306 F2d 737 Petition of United States of America for a Writ of Mandamus

306 F.2d 737

Petition of UNITED STATES of America for a Writ of Mandamus.

No. 17644.

United States Court of Appeals Ninth Circuit.

August 16, 1962.

Francis C. Whelan, U. S. Atty., and Thomas R. Sheridan, Asst. U. S. Atty., Chief, Criminal Division, Los Angeles, Cal., for plaintiff-appellant.

Lloyd F. Dunn, Los Angeles, Cal., and Clifford E. Royston, Pasadena, for defendant-appellee.

Before BARNES, JERTBERG and BROWNING, Circuit Judges.


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A federal grand jury returned a four-count indictment charging Louis A. Baumer with willful attempt to evade and defeat income taxes for each of the years 1954, 1955, 1956 and 1957. A date was fixed for trial of all counts. The defendant expressed a desire to enter a plea of nolo contendere to one count, but to no more. The government offered to dismiss two counts, but was not willing to dismiss three. The Court vacated the trial setting, accepted the plea of nolo contendere to one count, and called for a presentence report.


After reviewing and considering the presentence report the Court imposed sentence on the count to which defendant had pleaded nolo contendere, and dismissed the remaining three counts. The Court stated its reason as follows: "I am going to dismiss them in the interests of justice. The defendant has been sentenced on one count and I think that is fair, and I will just say in the interests of justice. I think he has been punished enough. They have a civil remedy, and I think that is sufficient." The United States now seeks a writ of mandamus directing the District Court to vacate the order dismissing the three counts and to set a date for trial.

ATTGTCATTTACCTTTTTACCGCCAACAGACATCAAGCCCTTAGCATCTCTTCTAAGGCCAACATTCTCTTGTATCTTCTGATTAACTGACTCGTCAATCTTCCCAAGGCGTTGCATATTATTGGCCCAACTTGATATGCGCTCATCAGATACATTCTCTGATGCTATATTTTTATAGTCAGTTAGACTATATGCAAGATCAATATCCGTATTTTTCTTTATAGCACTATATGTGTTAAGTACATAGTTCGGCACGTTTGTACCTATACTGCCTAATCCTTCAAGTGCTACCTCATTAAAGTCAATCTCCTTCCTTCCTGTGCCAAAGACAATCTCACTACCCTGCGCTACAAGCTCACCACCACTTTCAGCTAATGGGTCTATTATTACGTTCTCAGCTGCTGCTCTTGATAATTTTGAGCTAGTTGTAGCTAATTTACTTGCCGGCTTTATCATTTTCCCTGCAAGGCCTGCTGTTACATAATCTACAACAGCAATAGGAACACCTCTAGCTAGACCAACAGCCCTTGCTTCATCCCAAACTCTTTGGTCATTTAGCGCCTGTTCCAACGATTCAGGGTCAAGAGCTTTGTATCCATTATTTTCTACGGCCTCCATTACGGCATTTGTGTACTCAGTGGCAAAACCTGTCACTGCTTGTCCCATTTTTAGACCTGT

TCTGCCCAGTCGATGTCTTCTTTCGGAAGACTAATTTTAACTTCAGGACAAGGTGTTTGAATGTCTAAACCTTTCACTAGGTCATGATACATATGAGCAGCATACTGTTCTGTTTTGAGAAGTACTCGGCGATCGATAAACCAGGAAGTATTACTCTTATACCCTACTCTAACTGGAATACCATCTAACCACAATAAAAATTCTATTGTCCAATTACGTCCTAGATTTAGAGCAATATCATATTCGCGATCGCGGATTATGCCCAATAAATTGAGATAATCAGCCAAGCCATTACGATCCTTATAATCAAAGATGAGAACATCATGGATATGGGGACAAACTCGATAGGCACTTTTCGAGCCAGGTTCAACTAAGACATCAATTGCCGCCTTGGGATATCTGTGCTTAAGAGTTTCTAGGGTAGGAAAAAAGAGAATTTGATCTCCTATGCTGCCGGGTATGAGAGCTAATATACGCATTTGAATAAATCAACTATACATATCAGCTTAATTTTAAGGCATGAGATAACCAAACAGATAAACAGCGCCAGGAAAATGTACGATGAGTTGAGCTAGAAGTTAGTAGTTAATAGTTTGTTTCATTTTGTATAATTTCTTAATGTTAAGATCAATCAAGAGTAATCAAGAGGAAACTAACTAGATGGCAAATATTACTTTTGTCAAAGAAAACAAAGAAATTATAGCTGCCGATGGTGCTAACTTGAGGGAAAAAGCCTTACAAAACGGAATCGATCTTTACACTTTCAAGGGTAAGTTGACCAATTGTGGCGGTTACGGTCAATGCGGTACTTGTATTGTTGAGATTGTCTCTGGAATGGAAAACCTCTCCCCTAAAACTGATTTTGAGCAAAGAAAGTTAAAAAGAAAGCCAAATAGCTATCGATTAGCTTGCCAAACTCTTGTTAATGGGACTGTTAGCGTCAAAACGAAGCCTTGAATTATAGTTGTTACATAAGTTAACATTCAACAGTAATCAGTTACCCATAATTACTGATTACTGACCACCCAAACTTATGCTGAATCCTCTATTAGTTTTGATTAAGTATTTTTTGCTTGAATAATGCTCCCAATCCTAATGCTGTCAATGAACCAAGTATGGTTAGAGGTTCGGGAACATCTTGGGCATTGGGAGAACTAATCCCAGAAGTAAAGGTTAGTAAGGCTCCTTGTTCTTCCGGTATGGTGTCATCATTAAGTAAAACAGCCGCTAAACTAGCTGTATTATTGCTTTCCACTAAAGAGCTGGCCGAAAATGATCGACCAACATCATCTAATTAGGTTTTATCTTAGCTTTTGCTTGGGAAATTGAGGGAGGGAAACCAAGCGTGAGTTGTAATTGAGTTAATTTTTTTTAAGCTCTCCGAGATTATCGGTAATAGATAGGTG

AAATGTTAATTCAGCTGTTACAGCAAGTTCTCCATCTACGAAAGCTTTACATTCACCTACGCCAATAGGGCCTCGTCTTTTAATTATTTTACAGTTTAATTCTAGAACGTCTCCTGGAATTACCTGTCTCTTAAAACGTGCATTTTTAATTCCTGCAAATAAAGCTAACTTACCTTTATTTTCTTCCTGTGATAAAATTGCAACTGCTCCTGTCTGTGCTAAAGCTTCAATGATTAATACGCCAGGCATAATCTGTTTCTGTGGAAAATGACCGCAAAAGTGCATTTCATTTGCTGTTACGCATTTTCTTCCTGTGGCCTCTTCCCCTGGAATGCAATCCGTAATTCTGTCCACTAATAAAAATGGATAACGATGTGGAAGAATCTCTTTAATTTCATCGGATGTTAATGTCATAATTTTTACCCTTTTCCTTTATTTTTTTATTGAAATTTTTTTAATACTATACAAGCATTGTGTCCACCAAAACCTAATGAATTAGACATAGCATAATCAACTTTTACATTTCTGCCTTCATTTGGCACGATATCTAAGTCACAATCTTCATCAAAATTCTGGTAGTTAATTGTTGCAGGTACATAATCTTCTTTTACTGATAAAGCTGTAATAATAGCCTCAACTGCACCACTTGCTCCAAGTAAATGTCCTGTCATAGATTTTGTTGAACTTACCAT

Each of the four counts charged a separate and independent offense. United States v. Johnson, 123 F.2d 111, 119 (7th Cir. 1941); United States v. Sullivan, 98 F.2d 79, 80 (2d Cir. 1938). We have concluded that dismissal of three of the counts over the government's objection on the sole ground that the Court had already imposed a "sufficient" sentence upon the fourth count denied the executive branch its right to prosecute, and the entry of the order was therefore beyond the Court's power. See Ex Parte United States, 287 U.S. 241, 250-251, 53 S.Ct. 129, 77 L.Ed. 283 (1932); United States v. Thompson, 251 U.S. 407, 412, 415, 40 S.Ct. 289, 64 L.Ed. 333 (1920); Ex Parte United States, 242 U.S. 27, 41-42, 37 S.Ct. 72, 61 L.Ed. 129 (1916); In re United States, 286 F.2d 556, 563-565 (1st Cir. 1961), reversed on other grounds sub nom. Fong Foo v. United States, 369 U.S. 141, 82 S.Ct. 671, 7 L.Ed.2d 629 (1962). This does not mean, of course, that the District Court lacks power to terminate a prosecution in a proper case. See, e. g., Gore v. United States, 367 U.S. 364, 367-370, 81 S.Ct. 1523, 6 L.Ed.2d 901 (1961); United States v. Heath, 260 F.2d 623, 625-627, 632 (9th Cir. 1958); Caldwell v. United States, 92 U.S.App. D.C. 355, 205 F.2d 879, 881-882 (1953).


In the circumstances, defendant's plea of nolo contendere may have been entered under such a misapprehension that the District Court might properly give serious consideration to a motion to set aside the conviction and permit withdrawal of the plea. Fed.Rules Crim.Proc., Rule 32 (d), 18 U.S.C.A.


We entertain no doubt that on the basis of our decision the District Court will take appropriate steps to correct its earlier ruling. Action on the petition for writ of mandamus is deferred for thirty days from the date of filing of this opinion.